How can we see the details of bacteria?
With the naked eye, bacteria just look like a slimy smear on a petri dish. How can we study them in more detail? The invention of the microscope has allowed us to see bacteria, cells, and other things too small to be seen with the naked eye.
Microscopes, tools that you may get to use in your class, are some of the most important tools in biology (Figure below). A microscope is a tool used to make things that are too small to be seen by the human eye look bigger. Microscopy is the study of small objects using microscopes. Look at your fingertips. Before microscopes were invented in 1595, the smallest things you could see on yourself were the tiny lines in your skin. But what else is hidden in your skin?
Basic light microscopes opened up a new world to curious people.
Invention of the Microscope
Over four hundred years ago, two Dutch spectacle makers, Zaccharias Janssen and his son Hans, were experimenting with several lenses in a tube. They discovered that nearby objects appeared greatly enlarged, or magnified. This was the forerunner of the compound microscope and of the telescope. Later, the father of microscopy, Dutch scientist Antoine van Leeuwenhoek (Figure below) taught himself to make one of the first microscopes. In one of his early experiments, van Leeuwenhoek took a sample of scum from his own teeth and used his microscope to discover bacteria, the smallest living organism on the planet. Using microscopes, van Leeuwenhoek also discovered one-celled protists and sperm cells.
In 1665, Robert Hooke, an English natural scientist, used a microscope to zoom in on a piece of cork—the stuff that makes up the stoppers in wine bottles, which is made from tree bark. Inside of cork, he discovered tiny structures, which he called cells. It turns out that cells are the smallest structural unit of living organisms. This finding eventually led to the development of the theory that all living things are made up of cells. Without microscopes, this theory would not have been developed.
Antoine van Leeuwenhoek, a Dutch cloth merchant with a passion for microscopy.
Types of Microscopes
Some modern microscopes use light, as Hooke's and van Leeuwenhoek's did. Others may use electron beams or sound waves. Researchers now use these four types of microscopes:
- Light microscopes allow biologists to see small details of a specimen. Most of the microscopes used in schools and laboratories are light microscopes. Light microscopes use lenses, typically made of glass or plastic, to focus light either into the eye, a camera, or some other light detector. The most powerful light microscopes can make images up to 2,000 times larger.
- Transmission electron microscopes (TEM) focus a beam of electrons through an object and can make an image up to two million times bigger, with a very clear image.
- Scanning electron microscopes (SEM) (Figure below) allow scientists to find the shape and surface texture of extremely small objects, including a paperclip, a bedbug, or even an atom. These microscopes slide a beam of electrons across the surface of a specimen, producing detailed maps of the surface of objects.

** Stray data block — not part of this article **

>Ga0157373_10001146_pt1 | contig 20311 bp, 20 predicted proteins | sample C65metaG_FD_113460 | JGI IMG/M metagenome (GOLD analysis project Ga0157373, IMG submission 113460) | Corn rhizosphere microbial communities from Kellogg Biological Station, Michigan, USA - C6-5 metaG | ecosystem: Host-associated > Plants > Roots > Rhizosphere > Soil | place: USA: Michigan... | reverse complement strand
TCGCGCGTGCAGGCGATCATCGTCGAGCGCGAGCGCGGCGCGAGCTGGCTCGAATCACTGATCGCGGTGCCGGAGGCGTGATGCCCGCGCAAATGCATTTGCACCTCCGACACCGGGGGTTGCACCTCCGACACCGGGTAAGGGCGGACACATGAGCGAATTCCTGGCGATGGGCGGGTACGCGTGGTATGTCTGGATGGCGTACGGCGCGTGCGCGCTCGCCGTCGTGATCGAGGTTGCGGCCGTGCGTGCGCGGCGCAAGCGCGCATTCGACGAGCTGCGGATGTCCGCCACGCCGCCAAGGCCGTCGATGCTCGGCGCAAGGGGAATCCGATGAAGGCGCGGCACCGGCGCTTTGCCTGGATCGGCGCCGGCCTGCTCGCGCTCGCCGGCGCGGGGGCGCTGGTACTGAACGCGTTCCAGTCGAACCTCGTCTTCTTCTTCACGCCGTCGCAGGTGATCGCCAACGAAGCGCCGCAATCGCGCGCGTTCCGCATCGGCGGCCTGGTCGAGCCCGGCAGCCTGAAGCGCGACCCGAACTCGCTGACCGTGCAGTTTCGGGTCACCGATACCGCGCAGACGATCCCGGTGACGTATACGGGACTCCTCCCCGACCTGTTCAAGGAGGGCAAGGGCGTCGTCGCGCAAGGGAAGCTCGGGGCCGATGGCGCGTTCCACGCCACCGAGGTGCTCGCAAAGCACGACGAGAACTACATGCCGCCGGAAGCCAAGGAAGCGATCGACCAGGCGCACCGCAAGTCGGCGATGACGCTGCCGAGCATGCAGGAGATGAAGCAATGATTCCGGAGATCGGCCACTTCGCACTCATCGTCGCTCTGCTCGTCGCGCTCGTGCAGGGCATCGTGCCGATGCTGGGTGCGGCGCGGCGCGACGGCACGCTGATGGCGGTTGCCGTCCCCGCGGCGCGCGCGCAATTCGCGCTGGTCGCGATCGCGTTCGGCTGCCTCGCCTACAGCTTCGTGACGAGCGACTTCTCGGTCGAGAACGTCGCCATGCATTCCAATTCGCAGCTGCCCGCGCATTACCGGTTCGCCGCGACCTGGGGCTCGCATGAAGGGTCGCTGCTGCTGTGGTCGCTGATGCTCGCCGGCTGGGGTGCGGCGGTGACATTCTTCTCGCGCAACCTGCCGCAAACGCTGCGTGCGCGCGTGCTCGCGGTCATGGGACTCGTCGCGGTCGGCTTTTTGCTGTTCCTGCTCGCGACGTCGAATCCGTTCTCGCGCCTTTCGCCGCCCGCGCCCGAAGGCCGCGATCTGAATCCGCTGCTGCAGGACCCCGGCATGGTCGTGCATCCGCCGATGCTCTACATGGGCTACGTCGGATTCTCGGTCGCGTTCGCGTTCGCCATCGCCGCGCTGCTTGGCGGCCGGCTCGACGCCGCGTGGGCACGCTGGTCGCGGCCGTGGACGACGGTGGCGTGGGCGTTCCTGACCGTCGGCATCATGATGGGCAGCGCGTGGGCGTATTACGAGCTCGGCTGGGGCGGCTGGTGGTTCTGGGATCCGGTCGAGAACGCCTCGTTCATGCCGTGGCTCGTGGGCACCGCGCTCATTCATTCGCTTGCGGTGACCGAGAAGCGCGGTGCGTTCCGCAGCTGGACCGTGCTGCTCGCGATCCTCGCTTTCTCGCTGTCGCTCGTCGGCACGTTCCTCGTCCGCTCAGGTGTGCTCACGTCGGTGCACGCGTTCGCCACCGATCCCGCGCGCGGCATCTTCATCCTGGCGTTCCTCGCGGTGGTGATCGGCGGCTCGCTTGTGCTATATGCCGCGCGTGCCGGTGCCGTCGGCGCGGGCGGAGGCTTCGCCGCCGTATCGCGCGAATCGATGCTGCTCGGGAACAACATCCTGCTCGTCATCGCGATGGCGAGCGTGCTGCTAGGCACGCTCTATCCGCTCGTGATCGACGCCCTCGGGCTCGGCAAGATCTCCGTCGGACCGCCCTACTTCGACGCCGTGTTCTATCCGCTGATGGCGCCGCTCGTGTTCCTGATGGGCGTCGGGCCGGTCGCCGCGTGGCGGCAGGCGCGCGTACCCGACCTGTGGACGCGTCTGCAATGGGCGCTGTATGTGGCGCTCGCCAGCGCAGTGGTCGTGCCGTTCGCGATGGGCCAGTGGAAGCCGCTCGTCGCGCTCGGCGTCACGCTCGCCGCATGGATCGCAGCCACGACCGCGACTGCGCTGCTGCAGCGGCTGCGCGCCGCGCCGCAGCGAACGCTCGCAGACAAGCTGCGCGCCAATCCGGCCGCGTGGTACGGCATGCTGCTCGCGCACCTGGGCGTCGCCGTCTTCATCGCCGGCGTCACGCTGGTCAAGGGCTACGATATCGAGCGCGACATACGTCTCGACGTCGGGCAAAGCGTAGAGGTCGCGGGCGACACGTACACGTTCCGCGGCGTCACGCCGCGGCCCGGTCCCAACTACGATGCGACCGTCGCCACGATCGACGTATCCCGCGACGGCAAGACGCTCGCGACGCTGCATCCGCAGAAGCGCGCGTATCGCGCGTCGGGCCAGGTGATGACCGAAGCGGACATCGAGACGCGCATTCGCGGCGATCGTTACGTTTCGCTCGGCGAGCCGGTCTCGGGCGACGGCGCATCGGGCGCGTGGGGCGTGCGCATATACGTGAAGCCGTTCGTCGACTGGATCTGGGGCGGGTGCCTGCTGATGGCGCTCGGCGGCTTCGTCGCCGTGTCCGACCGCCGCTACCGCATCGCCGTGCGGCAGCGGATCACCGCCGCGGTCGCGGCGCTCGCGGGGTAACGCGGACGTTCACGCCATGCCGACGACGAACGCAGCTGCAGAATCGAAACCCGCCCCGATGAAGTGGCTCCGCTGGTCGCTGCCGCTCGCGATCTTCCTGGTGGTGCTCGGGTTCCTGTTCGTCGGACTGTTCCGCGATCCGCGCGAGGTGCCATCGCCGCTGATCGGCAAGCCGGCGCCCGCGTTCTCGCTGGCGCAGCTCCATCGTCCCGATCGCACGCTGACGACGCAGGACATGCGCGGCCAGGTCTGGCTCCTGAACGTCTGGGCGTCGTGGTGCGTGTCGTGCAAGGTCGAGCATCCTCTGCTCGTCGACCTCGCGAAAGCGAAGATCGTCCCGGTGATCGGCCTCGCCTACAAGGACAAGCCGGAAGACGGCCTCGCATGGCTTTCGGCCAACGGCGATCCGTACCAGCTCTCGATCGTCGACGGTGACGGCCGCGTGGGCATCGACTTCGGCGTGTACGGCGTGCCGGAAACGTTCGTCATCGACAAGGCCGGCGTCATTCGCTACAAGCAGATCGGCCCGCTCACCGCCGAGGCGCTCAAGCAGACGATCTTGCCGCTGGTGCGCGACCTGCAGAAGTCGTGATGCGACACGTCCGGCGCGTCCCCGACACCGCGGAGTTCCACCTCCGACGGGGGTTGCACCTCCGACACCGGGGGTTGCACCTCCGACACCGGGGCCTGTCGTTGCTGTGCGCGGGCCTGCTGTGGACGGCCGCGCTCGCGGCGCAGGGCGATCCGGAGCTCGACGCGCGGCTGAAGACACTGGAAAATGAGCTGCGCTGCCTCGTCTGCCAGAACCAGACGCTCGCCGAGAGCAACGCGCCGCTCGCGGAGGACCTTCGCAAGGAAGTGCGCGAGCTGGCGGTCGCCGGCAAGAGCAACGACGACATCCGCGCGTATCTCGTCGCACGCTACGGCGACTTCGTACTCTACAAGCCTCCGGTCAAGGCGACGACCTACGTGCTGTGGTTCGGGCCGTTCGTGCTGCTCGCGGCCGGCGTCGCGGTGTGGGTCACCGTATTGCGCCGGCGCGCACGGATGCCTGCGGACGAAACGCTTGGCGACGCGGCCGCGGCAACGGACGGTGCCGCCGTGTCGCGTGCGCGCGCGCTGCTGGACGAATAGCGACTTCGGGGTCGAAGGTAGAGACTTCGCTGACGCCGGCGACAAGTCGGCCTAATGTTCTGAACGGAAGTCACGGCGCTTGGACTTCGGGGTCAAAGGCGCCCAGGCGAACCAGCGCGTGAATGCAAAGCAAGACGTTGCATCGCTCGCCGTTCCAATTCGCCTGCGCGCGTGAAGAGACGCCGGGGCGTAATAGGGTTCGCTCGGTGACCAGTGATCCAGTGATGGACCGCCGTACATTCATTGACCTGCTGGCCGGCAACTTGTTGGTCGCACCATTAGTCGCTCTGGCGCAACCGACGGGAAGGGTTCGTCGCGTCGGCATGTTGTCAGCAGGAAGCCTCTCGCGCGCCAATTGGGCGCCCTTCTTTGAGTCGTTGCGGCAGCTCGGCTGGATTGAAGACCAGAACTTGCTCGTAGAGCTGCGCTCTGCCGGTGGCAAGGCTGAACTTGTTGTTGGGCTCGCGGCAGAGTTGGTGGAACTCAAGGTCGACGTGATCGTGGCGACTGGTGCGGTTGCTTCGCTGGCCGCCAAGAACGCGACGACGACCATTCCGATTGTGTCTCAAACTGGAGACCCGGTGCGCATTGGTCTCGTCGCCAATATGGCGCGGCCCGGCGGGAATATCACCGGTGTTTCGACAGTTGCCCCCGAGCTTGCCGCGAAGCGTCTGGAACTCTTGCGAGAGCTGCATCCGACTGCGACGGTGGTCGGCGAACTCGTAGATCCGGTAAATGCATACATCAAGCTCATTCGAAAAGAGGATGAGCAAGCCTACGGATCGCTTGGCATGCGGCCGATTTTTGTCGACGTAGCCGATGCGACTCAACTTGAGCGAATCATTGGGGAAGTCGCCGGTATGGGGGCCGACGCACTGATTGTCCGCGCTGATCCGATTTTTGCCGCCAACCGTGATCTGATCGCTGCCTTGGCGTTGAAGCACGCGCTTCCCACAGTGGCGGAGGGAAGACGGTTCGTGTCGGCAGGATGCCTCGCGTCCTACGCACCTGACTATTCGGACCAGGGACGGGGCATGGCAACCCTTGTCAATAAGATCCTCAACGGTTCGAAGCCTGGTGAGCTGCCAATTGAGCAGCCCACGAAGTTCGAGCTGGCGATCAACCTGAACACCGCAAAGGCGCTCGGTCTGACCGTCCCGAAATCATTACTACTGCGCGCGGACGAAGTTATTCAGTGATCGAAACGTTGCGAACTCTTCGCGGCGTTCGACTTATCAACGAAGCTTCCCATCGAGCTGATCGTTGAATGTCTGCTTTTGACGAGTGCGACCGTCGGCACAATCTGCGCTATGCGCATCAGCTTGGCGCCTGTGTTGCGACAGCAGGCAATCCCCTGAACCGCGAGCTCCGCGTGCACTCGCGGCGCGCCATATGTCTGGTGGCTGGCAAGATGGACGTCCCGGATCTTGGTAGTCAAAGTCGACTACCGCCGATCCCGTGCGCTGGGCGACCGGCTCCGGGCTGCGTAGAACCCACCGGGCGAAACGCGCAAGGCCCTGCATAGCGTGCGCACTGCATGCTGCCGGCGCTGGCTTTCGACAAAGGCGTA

- Scanning acoustic microscopes use sound waves to scan a specimen. These microscopes are useful in biology and medical research.
A scanning electron microscope.
- bacteria: Microscopic one-celled prokaryotic organisms (without a nucleus).
- cell: The basic unit of life.
- light microscope: Tool that uses lenses to focus light in order to make things appear larger.
- magnify: Making objects appear larger than they are.
- microscope: Tool used to make things that are too small to be seen by the human eye look bigger.
- microscopy: The technology for studying small objects using microscopes.
- protist: Eukaryotic organism that belongs to the kingdom Protista; not a plant, animal, or fungi.
- scanning acoustic microscope: Tool that uses sound waves to study a specimen too small to be seen with the naked eye.
- scanning electron microscope (SEM): Tool that sends a beam of electrons across the surface of a specimen, producing detailed maps of the shapes of objects.
- transmission electron microscope (TEM): Tool that focuses a beam of electrons through an object, magnifying it.
- A microscope is a tool used to make things that are too small to be seen by the naked eye look bigger.
- Types of microscopes include light microscopes, transmission electron microscopes (TEM), scanning electron microscopes (SEM), and scanning acoustic microscopes.
Use the resources below to answer the questions that follow.
- Using a microscope at http://www.youtube.com/watch?v=bGBgABLEV4g (4:01)
- How should you carry a compound optical microscope?
- What procedure should you use when seeking to use the most powerful optical lenses?
- Dissecting Microscope at http://www.youtube.com/watch?v=JoqOwzLyMIA (5:05)
- What light sources can you use with a dissecting microscope?
- Why is it important to have a fixed ocular lens and an adjustable ocular lens?
- What happens to your field of view as you increase magnification? Can you explain why this happens?
- Structure and Function of the Electron Microscope at http://www.youtube.com/watch?v=fToTFjwUc5M (1:49)
- How does an electron microscope differ from a light microscope? List all the differences you can think of.
- What kind of electron microscope is described in this video?
- How should you carry an electron microscope?
- Scanning Electron Microscope at http://www.youtube.com/watch?v=lrXMIghANbg (5:04)
- How is the electron beam focused?
- What part of a specimen does a scanning electron microscope look at?
- Why is it important that a specimen for an electron microscope be placed in a vacuum? Why is this step unnecessary for a light microscope?
- What is the purpose of a microscope?
- What were the findings of Hooke and van Leeuwenhoek?
- What are the differences between a light microscope and a scanning electron microscope?